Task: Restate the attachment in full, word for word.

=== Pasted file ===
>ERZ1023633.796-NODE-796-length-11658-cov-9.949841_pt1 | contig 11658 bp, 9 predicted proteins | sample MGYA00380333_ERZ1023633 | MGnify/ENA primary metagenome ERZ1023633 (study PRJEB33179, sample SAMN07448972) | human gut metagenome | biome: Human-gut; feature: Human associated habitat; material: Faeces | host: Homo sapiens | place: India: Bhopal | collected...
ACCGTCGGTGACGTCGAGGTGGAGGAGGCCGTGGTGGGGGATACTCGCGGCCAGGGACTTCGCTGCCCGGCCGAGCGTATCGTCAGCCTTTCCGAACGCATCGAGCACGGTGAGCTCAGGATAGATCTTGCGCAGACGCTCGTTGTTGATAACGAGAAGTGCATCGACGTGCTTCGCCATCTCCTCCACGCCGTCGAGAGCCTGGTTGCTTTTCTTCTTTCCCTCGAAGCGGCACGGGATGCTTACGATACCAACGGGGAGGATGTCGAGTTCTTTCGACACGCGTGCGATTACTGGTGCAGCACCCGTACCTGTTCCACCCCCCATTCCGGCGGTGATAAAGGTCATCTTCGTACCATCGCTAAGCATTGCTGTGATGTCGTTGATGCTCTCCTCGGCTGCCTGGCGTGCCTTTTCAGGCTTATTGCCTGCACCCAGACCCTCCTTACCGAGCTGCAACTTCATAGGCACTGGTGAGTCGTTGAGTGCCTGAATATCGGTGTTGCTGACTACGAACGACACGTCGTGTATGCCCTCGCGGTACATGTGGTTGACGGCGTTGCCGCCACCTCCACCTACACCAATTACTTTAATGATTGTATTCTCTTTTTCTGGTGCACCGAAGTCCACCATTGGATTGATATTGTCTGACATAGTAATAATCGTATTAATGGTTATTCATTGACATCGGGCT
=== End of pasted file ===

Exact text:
>ERZ1023633.796-NODE-796-length-11658-cov-9.949841_pt1 | contig 11658 bp, 9 predicted proteins | sample MGYA00380333_ERZ1023633 | MGnify/ENA primary metagenome ERZ1023633 (study PRJEB33179, sample SAMN07448972) | human gut metagenome | biome: Human-gut; feature: Human associated habitat; material: Faeces | host: Homo sapiens | place: India: Bhopal | collected...
ACCGTCGGTGACGTCGAGGTGGAGGAGGCCGTGGTGGGGGATACTCGCGGCCAGGGACTTCGCTGCCCGGCCGAGCGTATCGTCAGCCTTTCCGAACGCATCGAGCACGGTGAGCTCAGGATAGATCTTGCGCAGACGCTCGTTGTTGATAACGAGAAGTGCATCGACGTGCTTCGCCATCTCCTCCACGCCGTCGAGAGCCTGGTTGCTTTTCTTCTTTCCCTCGAAGCGGCACGGGATGCTTACGATACCAACGGGGAGGATGTCGAGTTCTTTCGACACGCGTGCGATTACTGGTGCAGCACCCGTACCTGTTCCACCCCCCATTCCGGCGGTGATAAAGGTCATCTTCGTACCATCGCTAAGCATTGCTGTGATGTCGTTGATGCTCTCCTCGGCTGCCTGGCGTGCCTTTTCAGGCTTATTGCCTGCACCCAGACCCTCCTTACCGAGCTGCAACTTCATAGGCACTGGTGAGTCGTTGAGTGCCTGAATATCGGTGTTGCTGACTACGAACGACACGTCGTGTATGCCCTCGCGGTACATGTGGTTGACGGCGTTGCCGCCACCTCCACCTACACCAATTACTTTAATGATTGTATTCTCTTTTTCTGGTGCACCGAAGTCCACCATTGGATTGATATTGTCTGACATAGTAATAATCGTATTAATGGTTATTCATTGACATCGGGCT